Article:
Student voices heard on radio


Mikaela Thorne

Sports Editor

KDKA Radio talk show host Mike Pintek came to Baldwin to broadcast his show for three hours on Feb. 25, and his discussions with students ranged from the presidential election to school lunches.

The variety of topics allowed many students who held different perspectives to speak on issues they felt were important.

“The students today did outstandingly well,” Pintek said in an interview after the broadcast. “We talk to schools and some of them mostly talk about school programs and clubs, and others talk about current events. I really enjoy the conversations like today when they’re geared more towards politics.”

The presidential election fueled the conversation for a majority of the afternoon.
Senior Zachary Roach was asked why he supported Donald Trump.

“I really think that the economy needs to get back to where it has been in the past and Trump is the guy to do that,” Roach said.

Trump’s abrasive nature had been cited earlier in the broadcast as being his main weakness. But Roach disagreed.

“You have to be abrasive and not afraid to turn people away. I think Trump is a great guy,” Roach said.

Senior Stephen Tsambarlis, however, argued in favor of Bernie Sanders.

“I support him because of his college plan,” Tsambarlis said.
Though some held strong opinions about the presidential race, others admitted they did not.

“I don’t really care about politics,” junior Samantha Piso said. “It causes too many problems. I have my opinions and others have theirs. I’d rather not get into an argument.”
Some students, though, were surprised by what they considered to be Pintek’s conservative opinions.

“I feel like Pintek was kind of biased. He was very opinionated and it seemed like he wasn’t really open to others’ opinions,” senior Mackenzie Voelker said.
Perhaps predictably, the one thing students did agree on was the quality of school lunches.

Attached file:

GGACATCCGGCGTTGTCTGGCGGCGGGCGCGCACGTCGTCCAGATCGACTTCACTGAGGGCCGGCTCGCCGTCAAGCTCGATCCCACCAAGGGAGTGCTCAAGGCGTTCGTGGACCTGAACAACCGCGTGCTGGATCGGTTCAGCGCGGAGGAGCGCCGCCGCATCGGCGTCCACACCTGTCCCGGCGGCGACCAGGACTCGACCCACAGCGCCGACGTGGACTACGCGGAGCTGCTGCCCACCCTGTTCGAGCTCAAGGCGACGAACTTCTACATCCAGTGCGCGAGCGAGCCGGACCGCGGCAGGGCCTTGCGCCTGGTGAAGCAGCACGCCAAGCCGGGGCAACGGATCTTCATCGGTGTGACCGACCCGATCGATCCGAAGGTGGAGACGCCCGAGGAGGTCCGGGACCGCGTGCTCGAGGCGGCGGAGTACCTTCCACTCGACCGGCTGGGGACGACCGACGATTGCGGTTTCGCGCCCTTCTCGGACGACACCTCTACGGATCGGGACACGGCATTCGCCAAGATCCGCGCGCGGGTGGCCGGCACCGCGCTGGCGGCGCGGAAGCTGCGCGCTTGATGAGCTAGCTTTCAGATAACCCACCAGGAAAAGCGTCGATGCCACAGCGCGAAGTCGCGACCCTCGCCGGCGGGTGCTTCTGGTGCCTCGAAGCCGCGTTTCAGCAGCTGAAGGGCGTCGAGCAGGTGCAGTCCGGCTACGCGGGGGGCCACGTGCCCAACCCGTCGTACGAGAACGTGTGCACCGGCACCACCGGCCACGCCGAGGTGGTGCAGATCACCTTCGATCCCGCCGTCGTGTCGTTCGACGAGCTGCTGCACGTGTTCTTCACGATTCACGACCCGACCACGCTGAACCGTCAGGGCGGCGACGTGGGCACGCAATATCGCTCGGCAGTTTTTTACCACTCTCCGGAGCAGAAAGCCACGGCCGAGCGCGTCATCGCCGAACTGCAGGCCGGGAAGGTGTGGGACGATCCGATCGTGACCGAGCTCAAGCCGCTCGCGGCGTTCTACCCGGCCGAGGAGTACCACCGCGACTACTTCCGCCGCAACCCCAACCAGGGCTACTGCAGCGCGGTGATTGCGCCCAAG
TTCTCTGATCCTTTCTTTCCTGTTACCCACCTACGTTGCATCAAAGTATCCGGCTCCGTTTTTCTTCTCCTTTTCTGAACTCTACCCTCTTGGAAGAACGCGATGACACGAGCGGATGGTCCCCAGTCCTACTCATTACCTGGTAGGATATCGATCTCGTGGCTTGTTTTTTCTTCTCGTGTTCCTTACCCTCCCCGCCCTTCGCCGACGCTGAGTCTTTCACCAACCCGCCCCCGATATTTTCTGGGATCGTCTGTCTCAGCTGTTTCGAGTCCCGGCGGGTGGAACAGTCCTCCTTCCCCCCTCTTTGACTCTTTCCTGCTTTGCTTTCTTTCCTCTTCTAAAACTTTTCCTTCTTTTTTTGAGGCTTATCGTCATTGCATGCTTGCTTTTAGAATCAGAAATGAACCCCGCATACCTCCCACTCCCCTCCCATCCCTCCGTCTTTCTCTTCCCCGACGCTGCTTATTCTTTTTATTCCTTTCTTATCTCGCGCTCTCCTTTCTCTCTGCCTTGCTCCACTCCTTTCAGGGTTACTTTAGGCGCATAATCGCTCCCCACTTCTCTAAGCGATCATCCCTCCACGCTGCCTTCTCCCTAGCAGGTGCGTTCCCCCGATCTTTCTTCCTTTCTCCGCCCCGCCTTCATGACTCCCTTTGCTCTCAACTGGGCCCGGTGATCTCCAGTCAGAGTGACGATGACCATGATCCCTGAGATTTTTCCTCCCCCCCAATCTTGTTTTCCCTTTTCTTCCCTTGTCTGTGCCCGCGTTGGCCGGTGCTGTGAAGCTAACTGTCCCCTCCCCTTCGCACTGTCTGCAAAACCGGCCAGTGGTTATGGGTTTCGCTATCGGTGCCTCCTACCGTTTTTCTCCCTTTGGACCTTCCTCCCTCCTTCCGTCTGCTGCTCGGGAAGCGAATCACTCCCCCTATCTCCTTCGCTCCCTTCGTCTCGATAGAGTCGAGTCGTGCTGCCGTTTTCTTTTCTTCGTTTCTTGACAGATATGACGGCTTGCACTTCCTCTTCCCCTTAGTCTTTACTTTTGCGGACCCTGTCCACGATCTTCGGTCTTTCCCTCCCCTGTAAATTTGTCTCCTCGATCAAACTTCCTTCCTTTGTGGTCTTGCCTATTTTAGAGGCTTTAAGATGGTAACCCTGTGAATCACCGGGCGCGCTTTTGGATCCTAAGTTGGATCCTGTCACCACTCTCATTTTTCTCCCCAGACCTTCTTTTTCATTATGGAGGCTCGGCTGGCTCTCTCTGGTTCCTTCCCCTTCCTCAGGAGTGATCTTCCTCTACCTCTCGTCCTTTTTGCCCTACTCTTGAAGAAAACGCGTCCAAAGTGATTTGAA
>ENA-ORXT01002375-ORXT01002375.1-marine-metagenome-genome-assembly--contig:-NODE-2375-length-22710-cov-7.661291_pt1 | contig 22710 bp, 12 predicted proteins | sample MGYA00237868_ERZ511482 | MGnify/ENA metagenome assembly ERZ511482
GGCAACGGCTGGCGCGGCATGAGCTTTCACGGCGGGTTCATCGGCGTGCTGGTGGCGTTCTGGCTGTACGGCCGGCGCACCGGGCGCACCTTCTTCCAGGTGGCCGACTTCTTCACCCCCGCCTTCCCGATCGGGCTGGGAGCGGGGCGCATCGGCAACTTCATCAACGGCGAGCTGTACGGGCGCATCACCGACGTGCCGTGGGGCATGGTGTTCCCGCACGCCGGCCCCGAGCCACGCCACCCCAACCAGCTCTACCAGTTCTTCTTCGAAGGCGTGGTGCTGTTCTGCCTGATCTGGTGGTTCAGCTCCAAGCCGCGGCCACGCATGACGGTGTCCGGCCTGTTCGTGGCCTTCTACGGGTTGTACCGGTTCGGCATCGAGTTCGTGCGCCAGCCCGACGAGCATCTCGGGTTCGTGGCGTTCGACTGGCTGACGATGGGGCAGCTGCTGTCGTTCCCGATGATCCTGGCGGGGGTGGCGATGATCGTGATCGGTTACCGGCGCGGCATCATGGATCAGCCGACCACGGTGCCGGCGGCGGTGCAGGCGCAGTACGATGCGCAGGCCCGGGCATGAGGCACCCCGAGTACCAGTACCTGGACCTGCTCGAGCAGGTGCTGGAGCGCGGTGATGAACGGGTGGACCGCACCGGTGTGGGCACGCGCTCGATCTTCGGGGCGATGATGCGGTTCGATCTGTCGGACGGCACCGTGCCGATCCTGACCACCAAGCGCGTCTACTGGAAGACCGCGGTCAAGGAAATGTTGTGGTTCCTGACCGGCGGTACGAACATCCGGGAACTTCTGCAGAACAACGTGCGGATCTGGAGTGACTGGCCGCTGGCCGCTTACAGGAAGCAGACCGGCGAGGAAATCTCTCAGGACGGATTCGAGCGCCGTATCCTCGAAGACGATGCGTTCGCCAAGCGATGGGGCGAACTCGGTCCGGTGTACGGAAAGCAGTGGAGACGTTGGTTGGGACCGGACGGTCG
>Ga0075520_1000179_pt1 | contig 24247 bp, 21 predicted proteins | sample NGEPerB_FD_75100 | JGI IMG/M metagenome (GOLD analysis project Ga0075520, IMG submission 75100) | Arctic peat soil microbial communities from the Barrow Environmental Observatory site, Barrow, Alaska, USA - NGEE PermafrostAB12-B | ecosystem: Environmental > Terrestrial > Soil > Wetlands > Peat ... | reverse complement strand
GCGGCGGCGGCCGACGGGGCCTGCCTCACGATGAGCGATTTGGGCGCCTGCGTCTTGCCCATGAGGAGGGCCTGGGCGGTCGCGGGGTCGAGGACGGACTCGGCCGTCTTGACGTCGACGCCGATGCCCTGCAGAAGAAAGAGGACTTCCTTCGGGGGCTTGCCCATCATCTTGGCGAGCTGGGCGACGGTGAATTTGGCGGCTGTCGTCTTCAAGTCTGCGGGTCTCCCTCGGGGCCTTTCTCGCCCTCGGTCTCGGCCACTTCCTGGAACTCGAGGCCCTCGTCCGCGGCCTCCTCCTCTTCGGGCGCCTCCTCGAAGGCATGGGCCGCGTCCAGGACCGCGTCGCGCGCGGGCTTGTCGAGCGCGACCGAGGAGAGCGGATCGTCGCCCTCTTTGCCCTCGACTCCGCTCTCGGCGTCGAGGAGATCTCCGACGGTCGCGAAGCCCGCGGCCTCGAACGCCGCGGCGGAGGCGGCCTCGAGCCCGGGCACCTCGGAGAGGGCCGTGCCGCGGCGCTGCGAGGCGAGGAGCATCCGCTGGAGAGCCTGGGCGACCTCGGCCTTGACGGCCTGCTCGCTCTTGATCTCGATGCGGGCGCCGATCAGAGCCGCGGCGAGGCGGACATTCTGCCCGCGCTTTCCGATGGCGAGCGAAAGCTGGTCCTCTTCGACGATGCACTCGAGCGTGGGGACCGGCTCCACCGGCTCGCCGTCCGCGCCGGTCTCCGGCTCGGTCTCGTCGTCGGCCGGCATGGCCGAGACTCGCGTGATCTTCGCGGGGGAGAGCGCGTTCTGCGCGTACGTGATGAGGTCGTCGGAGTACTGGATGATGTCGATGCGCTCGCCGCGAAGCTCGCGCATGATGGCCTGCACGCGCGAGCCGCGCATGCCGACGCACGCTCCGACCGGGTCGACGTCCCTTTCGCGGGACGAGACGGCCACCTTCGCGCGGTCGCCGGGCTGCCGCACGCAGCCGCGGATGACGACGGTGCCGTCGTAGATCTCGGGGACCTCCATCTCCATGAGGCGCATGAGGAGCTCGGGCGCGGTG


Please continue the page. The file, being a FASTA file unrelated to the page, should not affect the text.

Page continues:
“I don’t really like them, but I eat two of them a day because I’m hungry,” Voelker said.
Principal Dr. Walter Graves participated in the entire broadcast with Pintek, introducing some topics of conversation and applauding the school’s extracurricular and sports programs.

Student participants included freshmen from honors civics classes, senior seminar students, broadcast journalism students, and Purbalite staff members. The jazz band performed before and after commercial breaks.

Baldwin alum and former Purbalite editor Julian Routh was a featured guest via phone call. Routh talked about his upcoming internship in Washington, D.C., with the Wall Street Journal.

“I’ve always been fascinated by the political system,” Routh said. “It is such a weird election. My interest in politics is expanding.”

The goal of Pintek’s school broadcasts is to show his radio audience that the younger generations, though they may hold different opinions, are still well informed and think about the world, Pintek said.

“You guys are so well-spoken and articulate,” he said in the interview after the broadcast.
Not only was Pintek impressed, but an alumna from Thomas Jefferson High School called in during the show to express her admiration for the Baldwin students who were interviewed.

“I just want to commend the principal on what a great bunch of students he has,” the woman said. “I hope students at Thomas Jefferson are as well-rounded as you.”